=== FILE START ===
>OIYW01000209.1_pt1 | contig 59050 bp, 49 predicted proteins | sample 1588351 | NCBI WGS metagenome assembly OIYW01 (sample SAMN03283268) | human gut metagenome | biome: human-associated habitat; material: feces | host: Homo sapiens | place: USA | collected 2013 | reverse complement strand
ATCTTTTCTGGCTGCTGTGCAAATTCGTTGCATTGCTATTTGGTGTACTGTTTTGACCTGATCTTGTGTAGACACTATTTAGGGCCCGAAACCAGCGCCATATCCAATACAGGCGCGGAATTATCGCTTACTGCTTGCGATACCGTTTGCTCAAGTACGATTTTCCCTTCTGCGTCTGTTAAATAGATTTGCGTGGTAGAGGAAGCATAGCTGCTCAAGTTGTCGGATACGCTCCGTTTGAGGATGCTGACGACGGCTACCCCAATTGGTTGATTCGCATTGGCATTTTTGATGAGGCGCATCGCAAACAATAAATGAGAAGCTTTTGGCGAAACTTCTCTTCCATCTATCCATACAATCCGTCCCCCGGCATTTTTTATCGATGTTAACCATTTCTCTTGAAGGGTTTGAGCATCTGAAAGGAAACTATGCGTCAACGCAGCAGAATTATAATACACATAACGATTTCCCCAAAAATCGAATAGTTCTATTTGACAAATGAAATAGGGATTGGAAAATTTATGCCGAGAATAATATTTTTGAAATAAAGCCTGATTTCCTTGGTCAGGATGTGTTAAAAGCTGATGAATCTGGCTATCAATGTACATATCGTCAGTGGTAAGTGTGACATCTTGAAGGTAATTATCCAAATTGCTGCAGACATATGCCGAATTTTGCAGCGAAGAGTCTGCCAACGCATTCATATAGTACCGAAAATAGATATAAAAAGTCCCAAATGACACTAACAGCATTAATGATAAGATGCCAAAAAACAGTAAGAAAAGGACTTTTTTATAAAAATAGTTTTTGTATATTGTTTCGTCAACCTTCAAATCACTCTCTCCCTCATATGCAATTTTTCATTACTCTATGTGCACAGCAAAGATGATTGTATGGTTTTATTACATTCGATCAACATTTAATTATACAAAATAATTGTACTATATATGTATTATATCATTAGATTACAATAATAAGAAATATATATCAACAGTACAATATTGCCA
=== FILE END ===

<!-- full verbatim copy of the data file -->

>OIYW01000209.1_pt1 | contig 59050 bp, 49 predicted proteins | sample 1588351 | NCBI WGS metagenome assembly OIYW01 (sample SAMN03283268) | human gut metagenome | biome: human-associated habitat; material: feces | host: Homo sapiens | place: USA | collected 2013 | reverse complement strand
ATCTTTTCTGGCTGCTGTGCAAATTCGTTGCATTGCTATTTGGTGTACTGTTTTGACCTGATCTTGTGTAGACACTATTTAGGGCCCGAAACCAGCGCCATATCCAATACAGGCGCGGAATTATCGCTTACTGCTTGCGATACCGTTTGCTCAAGTACGATTTTCCCTTCTGCGTCTGTTAAATAGATTTGCGTGGTAGAGGAAGCATAGCTGCTCAAGTTGTCGGATACGCTCCGTTTGAGGATGCTGACGACGGCTACCCCAATTGGTTGATTCGCATTGGCATTTTTGATGAGGCGCATCGCAAACAATAAATGAGAAGCTTTTGGCGAAACTTCTCTTCCATCTATCCATACAATCCGTCCCCCGGCATTTTTTATCGATGTTAACCATTTCTCTTGAAGGGTTTGAGCATCTGAAAGGAAACTATGCGTCAACGCAGCAGAATTATAATACACATAACGATTTCCCCAAAAATCGAATAGTTCTATTTGACAAATGAAATAGGGATTGGAAAATTTATGCCGAGAATAATATTTTTGAAATAAAGCCTGATTTCCTTGGTCAGGATGTGTTAAAAGCTGATGAATCTGGCTATCAATGTACATATCGTCAGTGGTAAGTGTGACATCTTGAAGGTAATTATCCAAATTGCTGCAGACATATGCCGAATTTTGCAGCGAAGAGTCTGCCAACGCATTCATATAGTACCGAAAATAGATATAAAAAGTCCCAAATGACACTAACAGCATTAATGATAAGATGCCAAAAAACAGTAAGAAAAGGACTTTTTTATAAAAATAGTTTTTGTATATTGTTTCGTCAACCTTCAAATCACTCTCTCCCTCATATGCAATTTTTCATTACTCTATGTGCACAGCAAAGATGATTGTATGGTTTTATTACATTCGATCAACATTTAATTATACAAAATAATTGTACTATATATGTATTATATCATTAGATTACAATAATAAGAAATATATATCAACAGTACAATATTGCCA